Graduate Center for Social and Public Policy
McAnulty College and Graduate School of Liberal Arts
economics, income, index crimes, inequality, social disorganization, strain
This study examines the relationship between structural features common to research within social disorganization and strain theory frameworks of metropolitan counties in 1990 and 2000 and their crime rates. It hypothesizes that economic inequality, a measure of relative deprivation, will be a more consistent structural indicator of crime than poverty, a measure of absolute deprivation. Twelve independent structural variables based on 1990 and 2000 Census data are placed in ordinary least-squares regression models to predict crime rates for 10 different Uniform Crime Report types. Results support this hypothesis, as well as identify a number of other structural indicators that are consistently significantly correlated to crime as predicted by both theories. Finally, I discuss the potential for integration of social disorganization and strain theories, which appear to complement rather than contradict each other.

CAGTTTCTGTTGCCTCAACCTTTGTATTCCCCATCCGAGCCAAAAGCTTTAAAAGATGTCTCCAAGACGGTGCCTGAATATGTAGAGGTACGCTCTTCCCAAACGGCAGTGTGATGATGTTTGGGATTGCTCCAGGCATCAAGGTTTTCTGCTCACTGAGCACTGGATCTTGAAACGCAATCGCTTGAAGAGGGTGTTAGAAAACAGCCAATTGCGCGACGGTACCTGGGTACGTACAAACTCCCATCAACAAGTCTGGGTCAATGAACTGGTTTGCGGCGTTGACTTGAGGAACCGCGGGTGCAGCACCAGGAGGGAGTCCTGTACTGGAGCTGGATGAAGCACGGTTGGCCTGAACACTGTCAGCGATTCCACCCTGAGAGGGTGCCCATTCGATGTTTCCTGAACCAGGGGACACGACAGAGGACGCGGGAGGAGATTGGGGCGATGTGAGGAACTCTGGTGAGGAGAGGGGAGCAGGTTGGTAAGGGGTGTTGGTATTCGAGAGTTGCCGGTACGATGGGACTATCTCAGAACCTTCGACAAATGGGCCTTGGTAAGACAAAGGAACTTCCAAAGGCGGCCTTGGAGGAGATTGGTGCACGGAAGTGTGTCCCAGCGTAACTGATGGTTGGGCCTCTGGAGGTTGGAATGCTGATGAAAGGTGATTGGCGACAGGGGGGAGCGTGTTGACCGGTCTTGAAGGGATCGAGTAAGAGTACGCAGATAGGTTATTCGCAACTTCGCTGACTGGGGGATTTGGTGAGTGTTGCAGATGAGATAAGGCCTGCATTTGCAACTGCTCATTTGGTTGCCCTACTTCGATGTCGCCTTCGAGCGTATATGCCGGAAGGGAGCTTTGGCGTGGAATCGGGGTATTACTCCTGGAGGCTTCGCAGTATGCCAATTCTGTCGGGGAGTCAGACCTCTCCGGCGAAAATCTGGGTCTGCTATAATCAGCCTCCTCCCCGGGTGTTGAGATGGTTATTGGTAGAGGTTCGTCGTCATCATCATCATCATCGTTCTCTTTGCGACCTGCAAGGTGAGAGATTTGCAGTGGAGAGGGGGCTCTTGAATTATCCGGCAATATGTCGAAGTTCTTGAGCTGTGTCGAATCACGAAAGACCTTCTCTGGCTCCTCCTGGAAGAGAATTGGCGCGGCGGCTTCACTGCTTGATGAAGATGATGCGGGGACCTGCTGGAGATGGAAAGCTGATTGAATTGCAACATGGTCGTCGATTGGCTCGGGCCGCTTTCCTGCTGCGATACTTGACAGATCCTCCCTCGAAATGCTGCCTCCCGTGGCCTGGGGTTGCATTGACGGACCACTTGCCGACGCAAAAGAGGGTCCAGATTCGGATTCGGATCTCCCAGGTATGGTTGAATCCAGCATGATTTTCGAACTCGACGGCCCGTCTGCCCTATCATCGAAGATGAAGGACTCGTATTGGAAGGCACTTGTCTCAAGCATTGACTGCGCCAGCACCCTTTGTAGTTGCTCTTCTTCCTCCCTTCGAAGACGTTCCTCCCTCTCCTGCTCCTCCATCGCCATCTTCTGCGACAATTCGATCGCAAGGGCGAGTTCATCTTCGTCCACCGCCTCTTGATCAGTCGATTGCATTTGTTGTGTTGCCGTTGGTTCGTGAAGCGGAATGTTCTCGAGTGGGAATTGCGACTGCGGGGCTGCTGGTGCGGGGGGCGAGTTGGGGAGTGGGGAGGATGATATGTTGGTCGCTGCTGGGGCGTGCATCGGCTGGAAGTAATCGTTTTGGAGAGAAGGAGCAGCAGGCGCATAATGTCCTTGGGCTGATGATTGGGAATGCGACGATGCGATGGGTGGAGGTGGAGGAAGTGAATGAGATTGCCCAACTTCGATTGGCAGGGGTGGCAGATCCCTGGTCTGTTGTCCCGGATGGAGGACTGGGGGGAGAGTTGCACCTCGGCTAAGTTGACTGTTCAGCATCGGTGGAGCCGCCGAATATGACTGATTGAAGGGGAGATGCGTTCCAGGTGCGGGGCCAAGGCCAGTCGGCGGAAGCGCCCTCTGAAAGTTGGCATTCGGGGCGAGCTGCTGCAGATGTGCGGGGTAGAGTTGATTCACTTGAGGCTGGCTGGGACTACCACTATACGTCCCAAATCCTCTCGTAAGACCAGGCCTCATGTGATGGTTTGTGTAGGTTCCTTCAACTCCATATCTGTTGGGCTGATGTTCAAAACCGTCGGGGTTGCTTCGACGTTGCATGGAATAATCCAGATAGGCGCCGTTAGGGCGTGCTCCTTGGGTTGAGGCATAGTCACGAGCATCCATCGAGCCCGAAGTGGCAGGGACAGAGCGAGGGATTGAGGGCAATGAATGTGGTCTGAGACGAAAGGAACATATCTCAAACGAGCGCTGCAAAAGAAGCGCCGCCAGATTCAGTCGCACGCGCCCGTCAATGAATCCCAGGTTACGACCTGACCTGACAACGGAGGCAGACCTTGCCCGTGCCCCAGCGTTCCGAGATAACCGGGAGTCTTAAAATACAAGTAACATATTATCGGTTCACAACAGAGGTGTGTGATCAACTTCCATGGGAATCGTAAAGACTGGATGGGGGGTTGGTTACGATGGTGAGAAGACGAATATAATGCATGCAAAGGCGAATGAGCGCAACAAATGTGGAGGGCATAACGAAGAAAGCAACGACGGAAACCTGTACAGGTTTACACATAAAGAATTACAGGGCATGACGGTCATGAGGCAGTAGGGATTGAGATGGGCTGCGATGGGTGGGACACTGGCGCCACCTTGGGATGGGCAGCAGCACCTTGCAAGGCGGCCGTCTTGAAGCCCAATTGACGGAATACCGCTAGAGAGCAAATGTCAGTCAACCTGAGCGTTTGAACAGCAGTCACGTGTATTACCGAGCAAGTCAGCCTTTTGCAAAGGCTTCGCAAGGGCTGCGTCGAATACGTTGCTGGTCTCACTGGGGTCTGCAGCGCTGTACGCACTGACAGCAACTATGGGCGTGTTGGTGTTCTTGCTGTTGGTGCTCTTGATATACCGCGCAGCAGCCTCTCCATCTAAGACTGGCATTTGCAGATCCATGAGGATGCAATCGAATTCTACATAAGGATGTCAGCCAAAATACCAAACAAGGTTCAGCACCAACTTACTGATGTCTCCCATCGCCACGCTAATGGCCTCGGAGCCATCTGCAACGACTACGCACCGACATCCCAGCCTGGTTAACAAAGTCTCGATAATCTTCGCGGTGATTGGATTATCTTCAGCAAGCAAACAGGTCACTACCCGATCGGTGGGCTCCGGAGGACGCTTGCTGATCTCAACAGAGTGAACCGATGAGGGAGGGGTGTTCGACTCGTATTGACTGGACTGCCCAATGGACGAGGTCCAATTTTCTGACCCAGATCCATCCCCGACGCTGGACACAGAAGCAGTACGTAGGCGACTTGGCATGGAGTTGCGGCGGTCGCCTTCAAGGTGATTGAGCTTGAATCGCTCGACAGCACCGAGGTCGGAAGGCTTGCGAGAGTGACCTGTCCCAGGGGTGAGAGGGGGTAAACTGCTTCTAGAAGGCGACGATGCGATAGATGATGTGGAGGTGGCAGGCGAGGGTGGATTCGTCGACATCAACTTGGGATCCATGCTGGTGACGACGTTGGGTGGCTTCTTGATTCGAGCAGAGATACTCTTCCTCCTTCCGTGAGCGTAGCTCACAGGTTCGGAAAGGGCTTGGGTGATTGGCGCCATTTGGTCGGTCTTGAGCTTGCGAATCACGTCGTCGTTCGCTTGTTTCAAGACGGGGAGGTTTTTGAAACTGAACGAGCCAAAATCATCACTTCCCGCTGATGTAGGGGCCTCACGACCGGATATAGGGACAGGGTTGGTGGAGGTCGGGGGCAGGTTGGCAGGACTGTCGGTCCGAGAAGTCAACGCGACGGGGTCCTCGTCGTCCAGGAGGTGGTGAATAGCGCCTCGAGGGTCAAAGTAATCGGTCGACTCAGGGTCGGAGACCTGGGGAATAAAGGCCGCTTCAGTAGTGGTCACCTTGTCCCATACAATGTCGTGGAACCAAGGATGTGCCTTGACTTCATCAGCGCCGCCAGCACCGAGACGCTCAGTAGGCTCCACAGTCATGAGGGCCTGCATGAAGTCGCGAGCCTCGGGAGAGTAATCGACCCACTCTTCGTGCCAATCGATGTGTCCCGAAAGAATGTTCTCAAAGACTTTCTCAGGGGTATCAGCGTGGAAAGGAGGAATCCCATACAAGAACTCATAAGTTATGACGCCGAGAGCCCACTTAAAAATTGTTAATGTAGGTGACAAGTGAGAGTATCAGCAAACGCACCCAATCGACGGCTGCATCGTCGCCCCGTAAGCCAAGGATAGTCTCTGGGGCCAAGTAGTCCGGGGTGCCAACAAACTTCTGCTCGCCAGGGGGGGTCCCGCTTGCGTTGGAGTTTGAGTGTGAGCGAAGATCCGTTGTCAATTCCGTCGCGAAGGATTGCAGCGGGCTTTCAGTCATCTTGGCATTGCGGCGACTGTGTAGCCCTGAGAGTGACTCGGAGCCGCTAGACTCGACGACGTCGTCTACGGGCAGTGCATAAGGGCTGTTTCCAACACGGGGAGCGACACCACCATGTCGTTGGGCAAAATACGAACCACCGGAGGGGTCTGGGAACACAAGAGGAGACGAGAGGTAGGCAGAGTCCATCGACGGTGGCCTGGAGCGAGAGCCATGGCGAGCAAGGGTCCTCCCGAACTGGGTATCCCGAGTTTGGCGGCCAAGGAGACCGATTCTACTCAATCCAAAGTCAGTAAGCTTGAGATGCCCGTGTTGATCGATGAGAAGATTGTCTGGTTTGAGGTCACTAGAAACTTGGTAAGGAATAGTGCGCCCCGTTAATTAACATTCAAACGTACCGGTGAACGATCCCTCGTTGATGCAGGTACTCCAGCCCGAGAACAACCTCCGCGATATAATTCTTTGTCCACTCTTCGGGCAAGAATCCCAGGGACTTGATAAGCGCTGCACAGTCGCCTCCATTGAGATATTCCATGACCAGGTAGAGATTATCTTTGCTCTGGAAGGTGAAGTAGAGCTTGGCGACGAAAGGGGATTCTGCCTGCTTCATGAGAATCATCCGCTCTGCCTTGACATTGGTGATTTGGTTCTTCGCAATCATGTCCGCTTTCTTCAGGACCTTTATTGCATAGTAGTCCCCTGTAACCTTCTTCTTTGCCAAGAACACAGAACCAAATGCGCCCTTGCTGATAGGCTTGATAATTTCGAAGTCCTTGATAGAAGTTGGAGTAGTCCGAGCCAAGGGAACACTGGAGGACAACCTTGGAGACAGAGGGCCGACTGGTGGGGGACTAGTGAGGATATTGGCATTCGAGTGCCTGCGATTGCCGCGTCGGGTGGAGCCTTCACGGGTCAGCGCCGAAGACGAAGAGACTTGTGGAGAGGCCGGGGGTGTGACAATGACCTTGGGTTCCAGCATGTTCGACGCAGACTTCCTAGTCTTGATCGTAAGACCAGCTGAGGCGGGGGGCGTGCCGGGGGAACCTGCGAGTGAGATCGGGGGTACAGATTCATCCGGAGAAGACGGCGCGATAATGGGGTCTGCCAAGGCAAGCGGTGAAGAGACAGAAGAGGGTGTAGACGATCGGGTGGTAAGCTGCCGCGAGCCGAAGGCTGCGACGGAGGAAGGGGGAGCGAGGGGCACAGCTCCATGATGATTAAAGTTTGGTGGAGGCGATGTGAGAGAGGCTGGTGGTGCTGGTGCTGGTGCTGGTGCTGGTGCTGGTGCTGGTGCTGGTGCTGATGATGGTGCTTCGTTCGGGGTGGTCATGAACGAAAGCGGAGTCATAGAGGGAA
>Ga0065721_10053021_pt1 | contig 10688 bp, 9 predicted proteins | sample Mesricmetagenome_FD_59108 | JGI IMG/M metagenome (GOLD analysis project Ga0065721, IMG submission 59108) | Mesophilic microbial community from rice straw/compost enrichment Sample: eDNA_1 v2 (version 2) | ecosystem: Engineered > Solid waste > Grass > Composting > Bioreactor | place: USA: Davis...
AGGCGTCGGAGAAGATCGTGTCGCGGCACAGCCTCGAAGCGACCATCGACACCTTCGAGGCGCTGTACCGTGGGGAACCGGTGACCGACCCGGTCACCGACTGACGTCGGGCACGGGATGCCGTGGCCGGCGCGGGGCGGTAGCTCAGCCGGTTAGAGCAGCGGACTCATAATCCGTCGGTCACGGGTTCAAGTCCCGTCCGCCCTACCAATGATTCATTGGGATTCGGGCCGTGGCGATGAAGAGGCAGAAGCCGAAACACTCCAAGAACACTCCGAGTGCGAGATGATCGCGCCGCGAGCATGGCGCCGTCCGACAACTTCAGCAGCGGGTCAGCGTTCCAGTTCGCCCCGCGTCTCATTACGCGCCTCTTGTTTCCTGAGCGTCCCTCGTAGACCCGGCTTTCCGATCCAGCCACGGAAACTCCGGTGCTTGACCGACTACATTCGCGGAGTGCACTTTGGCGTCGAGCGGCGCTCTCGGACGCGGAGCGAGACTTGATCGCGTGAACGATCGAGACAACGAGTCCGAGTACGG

Becker, J. (2007). Structural Indicators of Index Crime Rates in Metropolitan Counties for 1990 and 2000 (Master's thesis, Duquesne University). Retrieved from https://dsc.duq.edu/etd/20